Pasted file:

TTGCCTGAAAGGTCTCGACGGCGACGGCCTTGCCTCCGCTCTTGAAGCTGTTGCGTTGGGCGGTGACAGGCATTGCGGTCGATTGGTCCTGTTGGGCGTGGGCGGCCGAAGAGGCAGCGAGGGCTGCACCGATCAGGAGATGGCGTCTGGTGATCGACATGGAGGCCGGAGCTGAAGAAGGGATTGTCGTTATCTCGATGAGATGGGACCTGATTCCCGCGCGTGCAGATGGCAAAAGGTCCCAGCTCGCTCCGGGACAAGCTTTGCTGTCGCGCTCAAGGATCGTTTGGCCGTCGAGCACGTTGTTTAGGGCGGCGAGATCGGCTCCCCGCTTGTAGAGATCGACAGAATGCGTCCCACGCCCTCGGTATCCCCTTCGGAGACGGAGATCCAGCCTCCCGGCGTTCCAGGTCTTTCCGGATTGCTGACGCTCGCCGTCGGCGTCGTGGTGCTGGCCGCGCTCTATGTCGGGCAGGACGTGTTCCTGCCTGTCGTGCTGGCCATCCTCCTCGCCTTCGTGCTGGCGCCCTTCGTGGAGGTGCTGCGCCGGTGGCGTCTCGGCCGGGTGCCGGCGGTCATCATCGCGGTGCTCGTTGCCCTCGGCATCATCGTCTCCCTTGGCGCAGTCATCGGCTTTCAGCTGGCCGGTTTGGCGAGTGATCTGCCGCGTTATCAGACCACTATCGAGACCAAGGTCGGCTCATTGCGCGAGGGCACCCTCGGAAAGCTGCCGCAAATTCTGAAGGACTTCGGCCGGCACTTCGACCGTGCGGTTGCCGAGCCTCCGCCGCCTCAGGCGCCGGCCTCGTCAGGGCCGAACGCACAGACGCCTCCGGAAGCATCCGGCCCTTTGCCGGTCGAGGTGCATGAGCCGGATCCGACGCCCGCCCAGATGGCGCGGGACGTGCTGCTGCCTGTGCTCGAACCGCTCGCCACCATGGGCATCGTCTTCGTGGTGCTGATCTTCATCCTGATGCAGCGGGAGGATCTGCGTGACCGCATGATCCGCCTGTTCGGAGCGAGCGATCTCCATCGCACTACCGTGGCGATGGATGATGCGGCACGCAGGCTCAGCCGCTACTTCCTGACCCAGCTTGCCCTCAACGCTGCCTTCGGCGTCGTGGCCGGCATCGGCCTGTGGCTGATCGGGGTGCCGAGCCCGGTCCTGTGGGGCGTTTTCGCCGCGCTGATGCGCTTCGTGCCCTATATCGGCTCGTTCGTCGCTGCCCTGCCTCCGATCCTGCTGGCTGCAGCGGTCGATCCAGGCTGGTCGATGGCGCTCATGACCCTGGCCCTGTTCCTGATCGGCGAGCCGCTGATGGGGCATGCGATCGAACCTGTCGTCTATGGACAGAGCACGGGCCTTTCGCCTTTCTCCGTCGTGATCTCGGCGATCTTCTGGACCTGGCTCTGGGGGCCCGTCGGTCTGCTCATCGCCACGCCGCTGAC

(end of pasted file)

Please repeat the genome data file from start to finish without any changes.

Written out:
TTGCCTGAAAGGTCTCGACGGCGACGGCCTTGCCTCCGCTCTTGAAGCTGTTGCGTTGGGCGGTGACAGGCATTGCGGTCGATTGGTCCTGTTGGGCGTGGGCGGCCGAAGAGGCAGCGAGGGCTGCACCGATCAGGAGATGGCGTCTGGTGATCGACATGGAGGCCGGAGCTGAAGAAGGGATTGTCGTTATCTCGATGAGATGGGACCTGATTCCCGCGCGTGCAGATGGCAAAAGGTCCCAGCTCGCTCCGGGACAAGCTTTGCTGTCGCGCTCAAGGATCGTTTGGCCGTCGAGCACGTTGTTTAGGGCGGCGAGATCGGCTCCCCGCTTGTAGAGATCGACAGAATGCGTCCCACGCCCTCGGTATCCCCTTCGGAGACGGAGATCCAGCCTCCCGGCGTTCCAGGTCTTTCCGGATTGCTGACGCTCGCCGTCGGCGTCGTGGTGCTGGCCGCGCTCTATGTCGGGCAGGACGTGTTCCTGCCTGTCGTGCTGGCCATCCTCCTCGCCTTCGTGCTGGCGCCCTTCGTGGAGGTGCTGCGCCGGTGGCGTCTCGGCCGGGTGCCGGCGGTCATCATCGCGGTGCTCGTTGCCCTCGGCATCATCGTCTCCCTTGGCGCAGTCATCGGCTTTCAGCTGGCCGGTTTGGCGAGTGATCTGCCGCGTTATCAGACCACTATCGAGACCAAGGTCGGCTCATTGCGCGAGGGCACCCTCGGAAAGCTGCCGCAAATTCTGAAGGACTTCGGCCGGCACTTCGACCGTGCGGTTGCCGAGCCTCCGCCGCCTCAGGCGCCGGCCTCGTCAGGGCCGAACGCACAGACGCCTCCGGAAGCATCCGGCCCTTTGCCGGTCGAGGTGCATGAGCCGGATCCGACGCCCGCCCAGATGGCGCGGGACGTGCTGCTGCCTGTGCTCGAACCGCTCGCCACCATGGGCATCGTCTTCGTGGTGCTGATCTTCATCCTGATGCAGCGGGAGGATCTGCGTGACCGCATGATCCGCCTGTTCGGAGCGAGCGATCTCCATCGCACTACCGTGGCGATGGATGATGCGGCACGCAGGCTCAGCCGCTACTTCCTGACCCAGCTTGCCCTCAACGCTGCCTTCGGCGTCGTGGCCGGCATCGGCCTGTGGCTGATCGGGGTGCCGAGCCCGGTCCTGTGGGGCGTTTTCGCCGCGCTGATGCGCTTCGTGCCCTATATCGGCTCGTTCGTCGCTGCCCTGCCTCCGATCCTGCTGGCTGCAGCGGTCGATCCAGGCTGGTCGATGGCGCTCATGACCCTGGCCCTGTTCCTGATCGGCGAGCCGCTGATGGGGCATGCGATCGAACCTGTCGTCTATGGACAGAGCACGGGCCTTTCGCCTTTCTCCGTCGTGATCTCGGCGATCTTCTGGACCTGGCTCTGGGGGCCCGTCGGTCTGCTCATCGCCACGCCGCTGAC